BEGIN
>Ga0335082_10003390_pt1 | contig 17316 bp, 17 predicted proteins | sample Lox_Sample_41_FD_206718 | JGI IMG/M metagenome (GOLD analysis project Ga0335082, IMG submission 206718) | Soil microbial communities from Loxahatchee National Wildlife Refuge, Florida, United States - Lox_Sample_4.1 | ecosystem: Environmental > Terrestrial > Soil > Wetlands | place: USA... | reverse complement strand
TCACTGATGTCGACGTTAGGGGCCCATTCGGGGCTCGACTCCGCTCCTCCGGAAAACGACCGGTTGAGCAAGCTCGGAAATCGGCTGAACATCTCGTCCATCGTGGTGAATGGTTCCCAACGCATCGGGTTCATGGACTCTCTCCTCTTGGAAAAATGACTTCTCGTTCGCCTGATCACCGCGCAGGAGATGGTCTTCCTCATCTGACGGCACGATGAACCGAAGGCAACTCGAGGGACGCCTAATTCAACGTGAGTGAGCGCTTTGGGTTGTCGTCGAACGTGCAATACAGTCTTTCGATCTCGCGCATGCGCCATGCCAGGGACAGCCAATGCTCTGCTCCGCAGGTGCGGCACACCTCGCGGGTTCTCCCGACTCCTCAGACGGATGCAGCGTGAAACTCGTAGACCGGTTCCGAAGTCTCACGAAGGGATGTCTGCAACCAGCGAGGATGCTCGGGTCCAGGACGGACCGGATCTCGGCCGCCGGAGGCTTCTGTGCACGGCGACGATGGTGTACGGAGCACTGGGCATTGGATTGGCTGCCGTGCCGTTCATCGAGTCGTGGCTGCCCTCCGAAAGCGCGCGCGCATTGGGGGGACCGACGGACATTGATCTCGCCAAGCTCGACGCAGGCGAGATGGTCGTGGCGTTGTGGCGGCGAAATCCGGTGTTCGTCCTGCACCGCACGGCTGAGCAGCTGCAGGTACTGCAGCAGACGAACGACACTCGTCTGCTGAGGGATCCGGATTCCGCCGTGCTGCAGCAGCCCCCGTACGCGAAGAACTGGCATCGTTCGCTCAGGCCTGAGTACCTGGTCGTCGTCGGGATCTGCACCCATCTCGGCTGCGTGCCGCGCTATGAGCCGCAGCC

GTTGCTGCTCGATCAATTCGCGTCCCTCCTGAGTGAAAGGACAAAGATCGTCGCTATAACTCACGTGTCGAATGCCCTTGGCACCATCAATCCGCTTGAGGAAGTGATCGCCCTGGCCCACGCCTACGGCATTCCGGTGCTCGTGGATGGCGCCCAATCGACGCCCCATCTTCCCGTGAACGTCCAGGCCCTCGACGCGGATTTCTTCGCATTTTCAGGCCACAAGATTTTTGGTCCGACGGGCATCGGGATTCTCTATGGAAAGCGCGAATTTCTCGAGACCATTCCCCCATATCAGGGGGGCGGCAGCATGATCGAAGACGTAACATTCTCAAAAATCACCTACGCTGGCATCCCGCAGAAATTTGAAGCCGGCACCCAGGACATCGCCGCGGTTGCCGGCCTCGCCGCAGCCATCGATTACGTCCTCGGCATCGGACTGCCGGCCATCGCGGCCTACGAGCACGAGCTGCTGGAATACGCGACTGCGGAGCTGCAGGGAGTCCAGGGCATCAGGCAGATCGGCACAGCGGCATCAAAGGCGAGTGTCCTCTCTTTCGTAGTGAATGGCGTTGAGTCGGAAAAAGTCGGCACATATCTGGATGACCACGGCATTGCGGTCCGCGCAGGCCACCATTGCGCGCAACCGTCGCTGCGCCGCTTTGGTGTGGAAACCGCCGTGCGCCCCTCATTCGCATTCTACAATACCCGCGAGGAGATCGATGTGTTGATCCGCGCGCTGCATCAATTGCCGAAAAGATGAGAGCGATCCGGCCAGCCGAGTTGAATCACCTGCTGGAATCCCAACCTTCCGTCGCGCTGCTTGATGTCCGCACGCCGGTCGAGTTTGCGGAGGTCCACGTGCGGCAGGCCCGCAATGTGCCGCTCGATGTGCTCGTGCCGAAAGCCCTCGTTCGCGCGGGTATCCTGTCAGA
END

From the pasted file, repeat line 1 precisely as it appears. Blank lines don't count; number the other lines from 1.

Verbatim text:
>Ga0335082_10003390_pt1 | contig 17316 bp, 17 predicted proteins | sample Lox_Sample_41_FD_206718 | JGI IMG/M metagenome (GOLD analysis project Ga0335082, IMG submission 206718) | Soil microbial communities from Loxahatchee National Wildlife Refuge, Florida, United States - Lox_Sample_4.1 | ecosystem: Environmental > Terrestrial > Soil > Wetlands | place: USA... | reverse complement strand